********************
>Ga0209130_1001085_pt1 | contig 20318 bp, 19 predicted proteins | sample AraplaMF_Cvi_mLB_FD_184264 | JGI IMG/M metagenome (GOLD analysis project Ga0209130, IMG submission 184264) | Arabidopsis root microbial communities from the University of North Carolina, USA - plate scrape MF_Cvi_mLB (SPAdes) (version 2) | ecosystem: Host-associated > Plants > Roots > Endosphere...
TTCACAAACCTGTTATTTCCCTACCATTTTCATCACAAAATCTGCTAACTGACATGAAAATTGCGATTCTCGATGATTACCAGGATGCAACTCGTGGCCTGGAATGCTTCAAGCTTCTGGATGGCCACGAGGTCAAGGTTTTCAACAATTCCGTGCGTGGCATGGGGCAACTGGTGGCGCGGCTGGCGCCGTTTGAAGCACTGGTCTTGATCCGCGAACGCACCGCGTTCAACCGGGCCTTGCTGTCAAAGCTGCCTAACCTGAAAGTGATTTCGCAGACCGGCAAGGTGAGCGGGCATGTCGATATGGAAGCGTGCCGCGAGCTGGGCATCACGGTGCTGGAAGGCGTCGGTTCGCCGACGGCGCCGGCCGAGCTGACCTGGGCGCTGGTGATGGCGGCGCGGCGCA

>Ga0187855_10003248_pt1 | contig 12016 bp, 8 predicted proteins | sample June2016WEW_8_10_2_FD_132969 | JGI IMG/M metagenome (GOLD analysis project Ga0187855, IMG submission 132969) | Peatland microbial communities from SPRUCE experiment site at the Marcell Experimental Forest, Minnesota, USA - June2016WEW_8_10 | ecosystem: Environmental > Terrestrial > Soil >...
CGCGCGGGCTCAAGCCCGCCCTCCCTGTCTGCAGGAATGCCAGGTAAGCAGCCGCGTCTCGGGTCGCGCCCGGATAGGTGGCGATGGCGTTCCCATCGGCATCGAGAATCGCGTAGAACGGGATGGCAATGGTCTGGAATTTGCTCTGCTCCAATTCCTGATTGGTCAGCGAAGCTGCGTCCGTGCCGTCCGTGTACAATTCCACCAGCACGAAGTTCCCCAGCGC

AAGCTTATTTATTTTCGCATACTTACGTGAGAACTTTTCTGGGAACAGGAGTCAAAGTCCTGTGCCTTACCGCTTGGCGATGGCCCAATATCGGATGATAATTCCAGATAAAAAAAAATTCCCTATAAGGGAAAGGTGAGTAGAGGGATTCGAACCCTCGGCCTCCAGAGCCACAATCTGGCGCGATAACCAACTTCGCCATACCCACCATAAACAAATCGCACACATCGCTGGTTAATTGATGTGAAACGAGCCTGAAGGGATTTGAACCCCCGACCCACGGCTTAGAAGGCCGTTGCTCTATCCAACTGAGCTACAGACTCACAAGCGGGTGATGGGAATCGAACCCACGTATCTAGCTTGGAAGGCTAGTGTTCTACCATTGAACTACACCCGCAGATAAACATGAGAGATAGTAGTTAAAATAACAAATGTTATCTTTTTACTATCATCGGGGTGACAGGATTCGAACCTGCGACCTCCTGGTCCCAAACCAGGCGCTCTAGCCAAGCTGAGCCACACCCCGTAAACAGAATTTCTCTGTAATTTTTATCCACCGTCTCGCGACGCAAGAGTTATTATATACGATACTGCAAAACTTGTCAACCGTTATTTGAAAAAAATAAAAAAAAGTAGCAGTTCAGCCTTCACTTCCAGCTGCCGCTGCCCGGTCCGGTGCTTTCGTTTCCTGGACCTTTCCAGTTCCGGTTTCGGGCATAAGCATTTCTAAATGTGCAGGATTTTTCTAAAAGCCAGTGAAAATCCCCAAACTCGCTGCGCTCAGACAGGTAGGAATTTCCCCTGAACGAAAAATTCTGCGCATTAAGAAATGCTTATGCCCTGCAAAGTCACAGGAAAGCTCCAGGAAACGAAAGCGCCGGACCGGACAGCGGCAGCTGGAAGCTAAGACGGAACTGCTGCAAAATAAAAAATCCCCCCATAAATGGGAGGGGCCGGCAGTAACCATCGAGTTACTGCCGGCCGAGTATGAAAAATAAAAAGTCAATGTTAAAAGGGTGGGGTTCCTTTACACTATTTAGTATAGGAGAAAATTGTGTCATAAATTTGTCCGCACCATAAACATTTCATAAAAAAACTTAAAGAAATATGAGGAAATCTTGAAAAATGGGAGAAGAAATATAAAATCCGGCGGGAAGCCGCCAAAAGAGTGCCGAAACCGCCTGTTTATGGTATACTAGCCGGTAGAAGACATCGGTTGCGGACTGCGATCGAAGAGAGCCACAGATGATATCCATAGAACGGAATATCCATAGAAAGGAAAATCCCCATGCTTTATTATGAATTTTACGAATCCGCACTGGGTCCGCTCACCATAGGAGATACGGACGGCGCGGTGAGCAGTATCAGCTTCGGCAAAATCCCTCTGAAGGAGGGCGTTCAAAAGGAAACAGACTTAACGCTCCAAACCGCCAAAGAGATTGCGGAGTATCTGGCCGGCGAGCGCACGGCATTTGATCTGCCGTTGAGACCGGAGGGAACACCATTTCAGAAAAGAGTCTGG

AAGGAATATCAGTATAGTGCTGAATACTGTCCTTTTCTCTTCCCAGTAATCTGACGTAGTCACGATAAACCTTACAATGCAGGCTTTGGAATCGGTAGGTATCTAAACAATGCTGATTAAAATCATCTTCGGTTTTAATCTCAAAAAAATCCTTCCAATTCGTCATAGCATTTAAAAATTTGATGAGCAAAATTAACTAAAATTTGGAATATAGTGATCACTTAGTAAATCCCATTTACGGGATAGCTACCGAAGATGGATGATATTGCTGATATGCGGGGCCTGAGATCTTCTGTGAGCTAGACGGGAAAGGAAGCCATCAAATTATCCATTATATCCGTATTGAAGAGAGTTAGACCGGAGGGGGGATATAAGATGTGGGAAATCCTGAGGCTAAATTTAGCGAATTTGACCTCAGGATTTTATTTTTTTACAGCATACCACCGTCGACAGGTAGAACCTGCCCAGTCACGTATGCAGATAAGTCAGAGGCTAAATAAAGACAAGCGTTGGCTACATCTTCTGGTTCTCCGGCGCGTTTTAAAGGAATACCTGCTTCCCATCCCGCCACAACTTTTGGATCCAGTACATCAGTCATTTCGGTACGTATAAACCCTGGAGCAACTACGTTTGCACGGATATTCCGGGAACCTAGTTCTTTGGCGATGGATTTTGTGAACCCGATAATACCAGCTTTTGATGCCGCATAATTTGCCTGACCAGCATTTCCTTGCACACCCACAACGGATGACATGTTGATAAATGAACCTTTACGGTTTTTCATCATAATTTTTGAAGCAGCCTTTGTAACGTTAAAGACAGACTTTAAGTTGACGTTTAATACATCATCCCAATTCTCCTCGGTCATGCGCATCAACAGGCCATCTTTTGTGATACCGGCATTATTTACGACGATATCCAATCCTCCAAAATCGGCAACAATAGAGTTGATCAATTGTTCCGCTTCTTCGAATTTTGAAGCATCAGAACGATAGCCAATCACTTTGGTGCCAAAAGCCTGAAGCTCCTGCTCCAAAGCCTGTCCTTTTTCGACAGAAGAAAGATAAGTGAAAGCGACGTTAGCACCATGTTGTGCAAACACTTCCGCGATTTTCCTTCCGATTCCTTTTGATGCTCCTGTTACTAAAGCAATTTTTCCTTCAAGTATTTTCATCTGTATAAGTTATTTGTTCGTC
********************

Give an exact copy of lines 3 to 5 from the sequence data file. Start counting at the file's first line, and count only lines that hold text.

>Ga0187855_10003248_pt1 | contig 12016 bp, 8 predicted proteins | sample June2016WEW_8_10_2_FD_132969 | JGI IMG/M metagenome (GOLD analysis project Ga0187855, IMG submission 132969) | Peatland microbial communities from SPRUCE experiment site at the Marcell Experimental Forest, Minnesota, USA - June2016WEW_8_10 | ecosystem: Environmental > Terrestrial > Soil >...
CGCGCGGGCTCAAGCCCGCCCTCCCTGTCTGCAGGAATGCCAGGTAAGCAGCCGCGTCTCGGGTCGCGCCCGGATAGGTGGCGATGGCGTTCCCATCGGCATCGAGAATCGCGTAGAACGGGATGGCAATGGTCTGGAATTTGCTCTGCTCCAATTCCTGATTGGTCAGCGAAGCTGCGTCCGTGCCGTCCGTGTACAATTCCACCAGCACGAAGTTCCCCAGCGC

AAGCTTATTTATTTTCGCATACTTACGTGAGAACTTTTCTGGGAACAGGAGTCAAAGTCCTGTGCCTTACCGCTTGGCGATGGCCCAATATCGGATGATAATTCCAGATAAAAAAAAATTCCCTATAAGGGAAAGGTGAGTAGAGGGATTCGAACCCTCGGCCTCCAGAGCCACAATCTGGCGCGATAACCAACTTCGCCATACCCACCATAAACAAATCGCACACATCGCTGGTTAATTGATGTGAAACGAGCCTGAAGGGATTTGAACCCCCGACCCACGGCTTAGAAGGCCGTTGCTCTATCCAACTGAGCTACAGACTCACAAGCGGGTGATGGGAATCGAACCCACGTATCTAGCTTGGAAGGCTAGTGTTCTACCATTGAACTACACCCGCAGATAAACATGAGAGATAGTAGTTAAAATAACAAATGTTATCTTTTTACTATCATCGGGGTGACAGGATTCGAACCTGCGACCTCCTGGTCCCAAACCAGGCGCTCTAGCCAAGCTGAGCCACACCCCGTAAACAGAATTTCTCTGTAATTTTTATCCACCGTCTCGCGACGCAAGAGTTATTATATACGATACTGCAAAACTTGTCAACCGTTATTTGAAAAAAATAAAAAAAAGTAGCAGTTCAGCCTTCACTTCCAGCTGCCGCTGCCCGGTCCGGTGCTTTCGTTTCCTGGACCTTTCCAGTTCCGGTTTCGGGCATAAGCATTTCTAAATGTGCAGGATTTTTCTAAAAGCCAGTGAAAATCCCCAAACTCGCTGCGCTCAGACAGGTAGGAATTTCCCCTGAACGAAAAATTCTGCGCATTAAGAAATGCTTATGCCCTGCAAAGTCACAGGAAAGCTCCAGGAAACGAAAGCGCCGGACCGGACAGCGGCAGCTGGAAGCTAAGACGGAACTGCTGCAAAATAAAAAATCCCCCCATAAATGGGAGGGGCCGGCAGTAACCATCGAGTTACTGCCGGCCGAGTATGAAAAATAAAAAGTCAATGTTAAAAGGGTGGGGTTCCTTTACACTATTTAGTATAGGAGAAAATTGTGTCATAAATTTGTCCGCACCATAAACATTTCATAAAAAAACTTAAAGAAATATGAGGAAATCTTGAAAAATGGGAGAAGAAATATAAAATCCGGCGGGAAGCCGCCAAAAGAGTGCCGAAACCGCCTGTTTATGGTATACTAGCCGGTAGAAGACATCGGTTGCGGACTGCGATCGAAGAGAGCCACAGATGATATCCATAGAACGGAATATCCATAGAAAGGAAAATCCCCATGCTTTATTATGAATTTTACGAATCCGCACTGGGTCCGCTCACCATAGGAGATACGGACGGCGCGGTGAGCAGTATCAGCTTCGGCAAAATCCCTCTGAAGGAGGGCGTTCAAAAGGAAACAGACTTAACGCTCCAAACCGCCAAAGAGATTGCGGAGTATCTGGCCGGCGAGCGCACGGCATTTGATCTGCCGTTGAGACCGGAGGGAACACCATTTCAGAAAAGAGTCTGG